Another huge burst of hometown pride for an Olympic champion. On Saturday, Ryan Lochte won a gold medal for the U.S. men's swimming team.
Believe it or not, Ryan Lochte came back to Canandaigua in 2009 to practice. There's a good reason. At the time, he was also visiting his grandmother, who lives in Bloomfield. He was a rising star and he made a big impression.
"He won a gold medal in the Olympics, that's what I want to do when I get older," said Kaitlyn Ringhoff.
"I want to become an Olympic swimmer," said Celina Lillyquist.
For one group of local swimmers it's a dream that seems one stroke closer because of a visit from an Olympic superstar. Canandaigua native, Ryan Lochte, came back to his hometown in 2009. He spent the day with swimmers from Canandaigua Aquatics.
"When he first came in, he walked through those doors, it was a little interesting because he came in with his hoodie on, so my first impression was oh, what are we in for, does this guy really have an ego, is that the kind of impression he is going to leave with these kids, but once he met with the media, and he got his swimsuit on, he was just like a regular swimmer," said Dave Beckwith, Coach of Canandaigua Aquatics.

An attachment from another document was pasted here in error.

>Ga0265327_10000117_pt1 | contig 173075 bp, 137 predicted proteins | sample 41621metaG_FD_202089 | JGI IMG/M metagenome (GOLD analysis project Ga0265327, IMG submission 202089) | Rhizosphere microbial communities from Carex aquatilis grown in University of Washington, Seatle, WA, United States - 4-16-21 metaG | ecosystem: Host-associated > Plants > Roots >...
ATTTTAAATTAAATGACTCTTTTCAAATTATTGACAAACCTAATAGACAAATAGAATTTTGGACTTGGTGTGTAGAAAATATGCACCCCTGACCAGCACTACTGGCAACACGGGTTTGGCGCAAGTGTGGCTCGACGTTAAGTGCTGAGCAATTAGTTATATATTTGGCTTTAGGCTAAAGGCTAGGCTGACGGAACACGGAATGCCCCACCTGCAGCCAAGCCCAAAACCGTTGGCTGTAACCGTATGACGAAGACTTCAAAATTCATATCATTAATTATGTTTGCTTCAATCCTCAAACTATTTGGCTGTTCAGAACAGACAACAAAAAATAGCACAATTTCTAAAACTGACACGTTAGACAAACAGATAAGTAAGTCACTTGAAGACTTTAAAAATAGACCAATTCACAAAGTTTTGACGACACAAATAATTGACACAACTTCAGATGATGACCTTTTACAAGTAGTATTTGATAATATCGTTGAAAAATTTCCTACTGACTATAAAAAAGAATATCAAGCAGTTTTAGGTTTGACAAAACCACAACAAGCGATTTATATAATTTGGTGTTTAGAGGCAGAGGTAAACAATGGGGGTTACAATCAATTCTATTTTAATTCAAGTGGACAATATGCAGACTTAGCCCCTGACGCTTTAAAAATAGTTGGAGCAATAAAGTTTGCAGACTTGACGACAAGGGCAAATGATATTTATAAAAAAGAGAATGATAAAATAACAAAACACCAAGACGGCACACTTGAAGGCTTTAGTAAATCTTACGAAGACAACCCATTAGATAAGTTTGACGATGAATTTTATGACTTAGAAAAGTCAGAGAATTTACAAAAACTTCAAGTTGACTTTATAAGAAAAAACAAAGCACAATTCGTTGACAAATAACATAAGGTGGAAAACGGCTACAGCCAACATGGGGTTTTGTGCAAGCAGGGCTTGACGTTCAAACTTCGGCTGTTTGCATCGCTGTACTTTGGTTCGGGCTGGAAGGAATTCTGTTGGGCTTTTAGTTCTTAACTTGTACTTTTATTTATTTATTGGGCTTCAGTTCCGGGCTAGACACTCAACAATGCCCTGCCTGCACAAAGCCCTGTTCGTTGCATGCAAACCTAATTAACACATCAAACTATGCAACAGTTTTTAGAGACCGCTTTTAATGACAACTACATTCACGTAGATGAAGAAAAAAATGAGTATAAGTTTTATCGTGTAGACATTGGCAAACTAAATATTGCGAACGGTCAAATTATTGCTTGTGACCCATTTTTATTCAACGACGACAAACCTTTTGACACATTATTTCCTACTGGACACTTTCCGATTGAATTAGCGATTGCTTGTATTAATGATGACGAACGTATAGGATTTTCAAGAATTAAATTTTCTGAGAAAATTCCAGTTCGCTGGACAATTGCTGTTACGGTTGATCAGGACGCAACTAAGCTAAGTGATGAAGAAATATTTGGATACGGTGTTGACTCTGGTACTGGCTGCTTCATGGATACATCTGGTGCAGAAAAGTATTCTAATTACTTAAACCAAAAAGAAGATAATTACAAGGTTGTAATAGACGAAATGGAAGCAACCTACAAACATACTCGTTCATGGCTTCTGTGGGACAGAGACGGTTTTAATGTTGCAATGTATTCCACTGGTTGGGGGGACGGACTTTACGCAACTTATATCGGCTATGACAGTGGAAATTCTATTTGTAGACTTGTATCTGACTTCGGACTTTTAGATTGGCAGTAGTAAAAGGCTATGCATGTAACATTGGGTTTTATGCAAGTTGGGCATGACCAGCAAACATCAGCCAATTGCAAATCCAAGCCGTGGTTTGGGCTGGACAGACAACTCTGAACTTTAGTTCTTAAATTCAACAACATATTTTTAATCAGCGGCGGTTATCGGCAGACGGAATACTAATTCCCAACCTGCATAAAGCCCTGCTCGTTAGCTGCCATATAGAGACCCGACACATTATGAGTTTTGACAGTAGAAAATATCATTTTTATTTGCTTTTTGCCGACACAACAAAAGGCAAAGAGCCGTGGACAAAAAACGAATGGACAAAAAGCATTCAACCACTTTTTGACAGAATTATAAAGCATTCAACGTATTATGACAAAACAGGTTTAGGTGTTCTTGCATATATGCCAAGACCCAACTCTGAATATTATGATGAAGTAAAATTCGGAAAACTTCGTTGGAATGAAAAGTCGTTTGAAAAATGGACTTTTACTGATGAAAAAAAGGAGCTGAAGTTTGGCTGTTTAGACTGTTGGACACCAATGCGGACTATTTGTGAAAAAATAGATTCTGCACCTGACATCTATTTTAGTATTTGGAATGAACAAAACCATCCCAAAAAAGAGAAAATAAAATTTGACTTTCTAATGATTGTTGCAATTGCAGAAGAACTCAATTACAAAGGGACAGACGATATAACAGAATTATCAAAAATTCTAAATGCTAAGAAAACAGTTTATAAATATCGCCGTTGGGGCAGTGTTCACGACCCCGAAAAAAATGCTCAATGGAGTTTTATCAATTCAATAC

"It was amazing because I was actually looking at a real Olympian," said Ringhoff.
"I have three words. Modest, humble and gracious," said Beckwith.
Now in 2012, Ryan has started the Olympic games swimming competition with a victory for Team USA. But to these Canandaigua swimmers, Ryan is more than just a gold medalist; he's a hometown hero.
"From a coach's perspective, it's very cool. But from a swimmer's perspective, it was very motivational because these kids realize being from a small town, you don't need to be from Florida, you don't need to be from California, you can be from any small town USA and have the potential, if you work hard enough, to be an Olympic athlete," said Beckwith.
"He's inspired me to work hard and set goals and hopefully make it to nationals," said Meghen Bates.
"When he came to swim in our pool, I felt like I had power after that because he was here and I thought that he made me go faster because after he came, I started dropping a bunch of time," said Lillyquist.
Ryan drew a big crowd that day three years ago. He signed more than 300 autographs and left a lasting impression on the next generation of champion swimmers.